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Columns

February 9, 2013

Who would you visit if you had a time machine?

(Continued)

Arguably ancient Rome’s most powerful woman, Julia Domna has some similarities to current First Lady of Syria Asma al-Assad. Both were beautiful, both were born in the city of Homs and both rose to the height of power in societies torn apart by civil war. But unlike Asma, Julia was a brilliant thinker whose administrative skills made her an invaluable asset to the royal family. She even had her face minted on coins, an extremely rare honor for a woman of her era.

Her story, however, has a sad ending. When her sons Caracalla and Geta inherited the throne, the former had the latter murdered, only to be lynched by his bodyguards a few years later. Her life destroyed, Julia starved herself to death at age 47.

• Ziryab (789 — 857), Arabic poet, musician, chemist, stylist and consultant.

In his day, he epitomized refinement and elegance across three continents. He established what may have been Europe’s first music conservatory, and is credited with popularizing deodorant and toothpaste. He revolutionized clothing, hairstyles and cuisine during a largely stagnant period of European history. He is The Most Interesting Man in the History of the World. Stay thirsty, Al-Andalus.

• Anna Komnene (Dec. 1, 1083 — 1153), Byzantine princess, physician and historian.

Anna Komnene was fascinating for many reasons, but she’s most famous as perhaps the earliest female historian whose work is extant. The daughter of Emperor Alexius I, Anna was married at 14 to prince Nikephoros Bryennios, who was widely assumed to be the imperial heir. As a brilliant scholar who studied math, medicine, history, politics and military strategy, she’d have made a fine empress. But her younger brother nudged her aside after Alexius I’s death and accused her of treason, so Anna was forced to spend the last 35 years of her life in a convent under house arrest.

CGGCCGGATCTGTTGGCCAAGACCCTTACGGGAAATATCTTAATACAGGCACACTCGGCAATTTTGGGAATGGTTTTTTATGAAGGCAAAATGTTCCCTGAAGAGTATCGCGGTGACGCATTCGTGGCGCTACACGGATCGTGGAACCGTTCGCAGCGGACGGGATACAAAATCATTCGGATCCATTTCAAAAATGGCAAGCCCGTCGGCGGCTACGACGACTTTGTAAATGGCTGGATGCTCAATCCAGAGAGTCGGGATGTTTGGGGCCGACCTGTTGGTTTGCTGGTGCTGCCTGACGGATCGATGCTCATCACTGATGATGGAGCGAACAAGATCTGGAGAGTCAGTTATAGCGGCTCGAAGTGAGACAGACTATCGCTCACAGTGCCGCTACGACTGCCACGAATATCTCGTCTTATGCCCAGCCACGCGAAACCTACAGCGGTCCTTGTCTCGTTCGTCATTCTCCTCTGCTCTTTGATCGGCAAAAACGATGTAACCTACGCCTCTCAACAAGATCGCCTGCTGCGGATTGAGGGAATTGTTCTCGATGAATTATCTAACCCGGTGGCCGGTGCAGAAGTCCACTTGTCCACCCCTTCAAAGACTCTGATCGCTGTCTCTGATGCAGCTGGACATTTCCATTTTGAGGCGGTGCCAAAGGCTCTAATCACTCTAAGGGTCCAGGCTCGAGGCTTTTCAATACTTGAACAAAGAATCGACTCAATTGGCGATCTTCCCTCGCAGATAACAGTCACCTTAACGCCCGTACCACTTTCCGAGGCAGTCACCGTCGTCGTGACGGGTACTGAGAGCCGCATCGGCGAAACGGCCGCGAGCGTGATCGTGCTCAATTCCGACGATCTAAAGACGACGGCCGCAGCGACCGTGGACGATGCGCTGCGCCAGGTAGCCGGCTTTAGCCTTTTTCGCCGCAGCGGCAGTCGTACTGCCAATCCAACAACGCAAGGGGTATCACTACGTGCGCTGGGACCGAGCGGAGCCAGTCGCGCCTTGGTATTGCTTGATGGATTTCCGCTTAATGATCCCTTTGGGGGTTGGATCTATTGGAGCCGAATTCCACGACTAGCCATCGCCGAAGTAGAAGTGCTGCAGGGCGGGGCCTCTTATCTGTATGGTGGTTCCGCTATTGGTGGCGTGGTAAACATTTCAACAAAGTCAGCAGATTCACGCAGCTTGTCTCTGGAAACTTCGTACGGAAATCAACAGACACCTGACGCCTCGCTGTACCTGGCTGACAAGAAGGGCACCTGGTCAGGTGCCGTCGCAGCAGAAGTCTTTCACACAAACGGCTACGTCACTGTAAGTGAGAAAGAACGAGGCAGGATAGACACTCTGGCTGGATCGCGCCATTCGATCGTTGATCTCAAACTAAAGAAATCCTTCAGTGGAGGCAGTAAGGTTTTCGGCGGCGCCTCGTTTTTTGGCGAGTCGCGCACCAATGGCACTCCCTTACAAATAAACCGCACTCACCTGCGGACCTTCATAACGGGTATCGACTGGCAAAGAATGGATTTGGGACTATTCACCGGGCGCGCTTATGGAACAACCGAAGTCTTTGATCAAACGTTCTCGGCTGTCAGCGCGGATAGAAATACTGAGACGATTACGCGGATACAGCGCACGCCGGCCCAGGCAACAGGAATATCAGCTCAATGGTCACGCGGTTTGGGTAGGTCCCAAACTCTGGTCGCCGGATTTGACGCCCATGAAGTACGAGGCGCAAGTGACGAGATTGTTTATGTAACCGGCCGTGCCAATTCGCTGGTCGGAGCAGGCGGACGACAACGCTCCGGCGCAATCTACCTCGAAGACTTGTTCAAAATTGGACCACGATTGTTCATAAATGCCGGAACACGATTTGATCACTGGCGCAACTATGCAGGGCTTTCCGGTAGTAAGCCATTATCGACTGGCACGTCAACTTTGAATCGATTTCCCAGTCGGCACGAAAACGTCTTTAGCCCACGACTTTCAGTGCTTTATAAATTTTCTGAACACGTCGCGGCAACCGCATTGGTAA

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Mark Simonson
Rick Brockway

Sam Pollak
William Masters
  • Schreibman tops Chris Gibson on women's issues

    As the time to vote draws near, we need to remember how money can run politics more than we can. Raising funds is a prominent (if not the dominant) task of getting elected. Raising issues is also crucial, but those efforts are subject to distortion and fear-mongering.

    September 18, 2012

  • Republicans feelentitled to allthey can garner

    An entitlement is a legal benefit available from the government to individuals who are within a defined category of recipients, such as needing insurance for unemployment or health services.

    September 4, 2012

  • Romney focuses on self; Obama emphasizes unity

    Mitt Romney criticizes President Obama for saying a person's success is rooted in his community, and is not all his alone. Romney belittles this with his belief in individual initiative. He is better at the put-down than the push-up.

    August 21, 2012

  • Romney shows little regard for common man

    The Republicans in Congress have voted over and over, 33 times, redundantly and uselessly, to rescind what they call Obamacare.

    August 7, 2012

  • Scouts' gay ban creates problem where none exists

    The Boy Scouts of America's "emphatic reaffirmation" of its vow to exclude any and all homosexuals from its hallowed ranks is ill-considered and pathetic, especially in view of its having reviewed the matter for two years.

    July 24, 2012

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